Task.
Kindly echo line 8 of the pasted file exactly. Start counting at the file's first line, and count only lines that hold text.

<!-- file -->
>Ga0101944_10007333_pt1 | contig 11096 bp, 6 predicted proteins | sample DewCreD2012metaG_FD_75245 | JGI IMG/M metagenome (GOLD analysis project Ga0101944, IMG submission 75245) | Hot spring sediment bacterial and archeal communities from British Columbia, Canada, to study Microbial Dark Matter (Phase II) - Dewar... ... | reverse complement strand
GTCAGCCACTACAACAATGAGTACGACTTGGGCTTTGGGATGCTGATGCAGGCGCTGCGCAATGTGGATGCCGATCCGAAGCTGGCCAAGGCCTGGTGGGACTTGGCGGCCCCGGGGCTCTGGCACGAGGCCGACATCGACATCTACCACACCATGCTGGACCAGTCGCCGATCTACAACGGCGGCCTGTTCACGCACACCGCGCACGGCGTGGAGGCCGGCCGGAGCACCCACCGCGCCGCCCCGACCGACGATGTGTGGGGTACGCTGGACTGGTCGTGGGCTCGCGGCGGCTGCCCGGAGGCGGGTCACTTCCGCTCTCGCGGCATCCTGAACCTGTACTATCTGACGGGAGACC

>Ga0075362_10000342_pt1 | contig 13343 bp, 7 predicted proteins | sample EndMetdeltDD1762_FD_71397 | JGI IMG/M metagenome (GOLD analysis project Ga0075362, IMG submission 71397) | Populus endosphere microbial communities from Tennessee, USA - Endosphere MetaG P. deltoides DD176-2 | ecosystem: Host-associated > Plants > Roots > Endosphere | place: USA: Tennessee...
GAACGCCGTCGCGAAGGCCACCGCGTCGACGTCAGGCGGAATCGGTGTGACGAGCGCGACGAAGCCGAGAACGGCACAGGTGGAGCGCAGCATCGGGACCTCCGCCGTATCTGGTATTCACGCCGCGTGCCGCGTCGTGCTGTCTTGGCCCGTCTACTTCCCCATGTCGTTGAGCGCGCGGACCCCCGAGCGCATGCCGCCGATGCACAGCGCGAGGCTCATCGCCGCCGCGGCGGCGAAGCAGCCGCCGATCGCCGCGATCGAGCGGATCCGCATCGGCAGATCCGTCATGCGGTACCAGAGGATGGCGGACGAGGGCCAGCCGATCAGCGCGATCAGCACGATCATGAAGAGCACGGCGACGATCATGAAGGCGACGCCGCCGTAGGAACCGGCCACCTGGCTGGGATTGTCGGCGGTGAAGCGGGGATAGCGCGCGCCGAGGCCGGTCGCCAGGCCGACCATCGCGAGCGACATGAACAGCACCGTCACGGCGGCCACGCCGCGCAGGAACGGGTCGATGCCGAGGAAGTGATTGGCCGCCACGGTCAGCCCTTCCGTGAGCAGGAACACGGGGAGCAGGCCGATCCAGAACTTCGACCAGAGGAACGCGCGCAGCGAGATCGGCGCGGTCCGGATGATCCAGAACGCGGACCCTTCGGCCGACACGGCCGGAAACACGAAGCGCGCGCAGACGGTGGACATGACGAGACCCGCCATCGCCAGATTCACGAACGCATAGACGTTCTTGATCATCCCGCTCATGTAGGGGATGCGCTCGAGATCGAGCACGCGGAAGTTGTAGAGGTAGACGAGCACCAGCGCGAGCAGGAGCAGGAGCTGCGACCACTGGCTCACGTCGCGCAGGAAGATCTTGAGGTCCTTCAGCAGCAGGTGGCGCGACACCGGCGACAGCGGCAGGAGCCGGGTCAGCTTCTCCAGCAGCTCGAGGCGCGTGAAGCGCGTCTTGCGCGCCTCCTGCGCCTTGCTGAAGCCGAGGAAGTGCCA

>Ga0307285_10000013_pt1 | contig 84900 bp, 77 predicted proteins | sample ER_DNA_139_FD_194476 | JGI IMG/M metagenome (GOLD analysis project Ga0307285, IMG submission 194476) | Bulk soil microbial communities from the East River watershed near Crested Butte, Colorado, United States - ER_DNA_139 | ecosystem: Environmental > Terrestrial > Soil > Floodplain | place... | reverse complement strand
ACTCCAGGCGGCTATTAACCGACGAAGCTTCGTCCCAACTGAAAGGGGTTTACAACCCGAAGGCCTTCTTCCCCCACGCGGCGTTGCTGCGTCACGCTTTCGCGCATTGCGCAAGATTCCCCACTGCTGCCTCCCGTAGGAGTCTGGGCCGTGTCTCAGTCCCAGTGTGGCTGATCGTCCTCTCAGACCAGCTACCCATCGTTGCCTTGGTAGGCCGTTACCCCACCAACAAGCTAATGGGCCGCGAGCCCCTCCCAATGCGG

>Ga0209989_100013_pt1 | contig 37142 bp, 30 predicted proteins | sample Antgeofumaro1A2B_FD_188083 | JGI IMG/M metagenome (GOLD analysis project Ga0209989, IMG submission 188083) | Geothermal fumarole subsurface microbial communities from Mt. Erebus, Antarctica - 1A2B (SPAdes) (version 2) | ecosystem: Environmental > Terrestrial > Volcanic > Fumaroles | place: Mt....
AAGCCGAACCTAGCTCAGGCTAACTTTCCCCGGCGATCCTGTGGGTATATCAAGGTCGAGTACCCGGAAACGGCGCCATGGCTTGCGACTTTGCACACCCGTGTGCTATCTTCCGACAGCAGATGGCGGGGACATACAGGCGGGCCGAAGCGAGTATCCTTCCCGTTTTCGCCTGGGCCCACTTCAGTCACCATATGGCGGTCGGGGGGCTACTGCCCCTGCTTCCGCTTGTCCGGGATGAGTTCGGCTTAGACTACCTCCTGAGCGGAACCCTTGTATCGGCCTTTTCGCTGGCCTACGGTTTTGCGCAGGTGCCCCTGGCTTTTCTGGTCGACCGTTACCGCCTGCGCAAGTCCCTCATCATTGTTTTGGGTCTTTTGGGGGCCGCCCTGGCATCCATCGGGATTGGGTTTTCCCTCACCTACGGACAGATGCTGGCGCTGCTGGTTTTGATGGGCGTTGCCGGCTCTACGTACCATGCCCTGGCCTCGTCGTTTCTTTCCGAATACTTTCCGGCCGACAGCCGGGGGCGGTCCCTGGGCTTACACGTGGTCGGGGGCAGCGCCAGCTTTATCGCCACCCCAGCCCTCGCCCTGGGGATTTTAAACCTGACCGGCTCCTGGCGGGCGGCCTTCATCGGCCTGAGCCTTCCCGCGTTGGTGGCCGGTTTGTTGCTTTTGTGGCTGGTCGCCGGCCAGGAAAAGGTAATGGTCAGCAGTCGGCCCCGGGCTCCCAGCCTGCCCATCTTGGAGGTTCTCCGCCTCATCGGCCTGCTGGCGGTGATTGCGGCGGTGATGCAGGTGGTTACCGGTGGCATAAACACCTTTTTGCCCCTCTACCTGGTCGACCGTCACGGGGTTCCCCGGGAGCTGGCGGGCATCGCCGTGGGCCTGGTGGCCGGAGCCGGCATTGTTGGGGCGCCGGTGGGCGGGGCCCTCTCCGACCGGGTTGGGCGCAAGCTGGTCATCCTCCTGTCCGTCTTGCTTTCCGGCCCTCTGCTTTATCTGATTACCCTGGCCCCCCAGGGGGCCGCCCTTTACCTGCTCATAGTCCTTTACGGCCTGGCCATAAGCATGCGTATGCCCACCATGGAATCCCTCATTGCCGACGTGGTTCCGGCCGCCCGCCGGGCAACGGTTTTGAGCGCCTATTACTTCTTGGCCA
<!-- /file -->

AAGCCGAACCTAGCTCAGGCTAACTTTCCCCGGCGATCCTGTGGGTATATCAAGGTCGAGTACCCGGAAACGGCGCCATGGCTTGCGACTTTGCACACCCGTGTGCTATCTTCCGACAGCAGATGGCGGGGACATACAGGCGGGCCGAAGCGAGTATCCTTCCCGTTTTCGCCTGGGCCCACTTCAGTCACCATATGGCGGTCGGGGGGCTACTGCCCCTGCTTCCGCTTGTCCGGGATGAGTTCGGCTTAGACTACCTCCTGAGCGGAACCCTTGTATCGGCCTTTTCGCTGGCCTACGGTTTTGCGCAGGTGCCCCTGGCTTTTCTGGTCGACCGTTACCGCCTGCGCAAGTCCCTCATCATTGTTTTGGGTCTTTTGGGGGCCGCCCTGGCATCCATCGGGATTGGGTTTTCCCTCACCTACGGACAGATGCTGGCGCTGCTGGTTTTGATGGGCGTTGCCGGCTCTACGTACCATGCCCTGGCCTCGTCGTTTCTTTCCGAATACTTTCCGGCCGACAGCCGGGGGCGGTCCCTGGGCTTACACGTGGTCGGGGGCAGCGCCAGCTTTATCGCCACCCCAGCCCTCGCCCTGGGGATTTTAAACCTGACCGGCTCCTGGCGGGCGGCCTTCATCGGCCTGAGCCTTCCCGCGTTGGTGGCCGGTTTGTTGCTTTTGTGGCTGGTCGCCGGCCAGGAAAAGGTAATGGTCAGCAGTCGGCCCCGGGCTCCCAGCCTGCCCATCTTGGAGGTTCTCCGCCTCATCGGCCTGCTGGCGGTGATTGCGGCGGTGATGCAGGTGGTTACCGGTGGCATAAACACCTTTTTGCCCCTCTACCTGGTCGACCGTCACGGGGTTCCCCGGGAGCTGGCGGGCATCGCCGTGGGCCTGGTGGCCGGAGCCGGCATTGTTGGGGCGCCGGTGGGCGGGGCCCTCTCCGACCGGGTTGGGCGCAAGCTGGTCATCCTCCTGTCCGTCTTGCTTTCCGGCCCTCTGCTTTATCTGATTACCCTGGCCCCCCAGGGGGCCGCCCTTTACCTGCTCATAGTCCTTTACGGCCTGGCCATAAGCATGCGTATGCCCACCATGGAATCCCTCATTGCCGACGTGGTTCCGGCCGCCCGCCGGGCAACGGTTTTGAGCGCCTATTACTTCTTGGCCA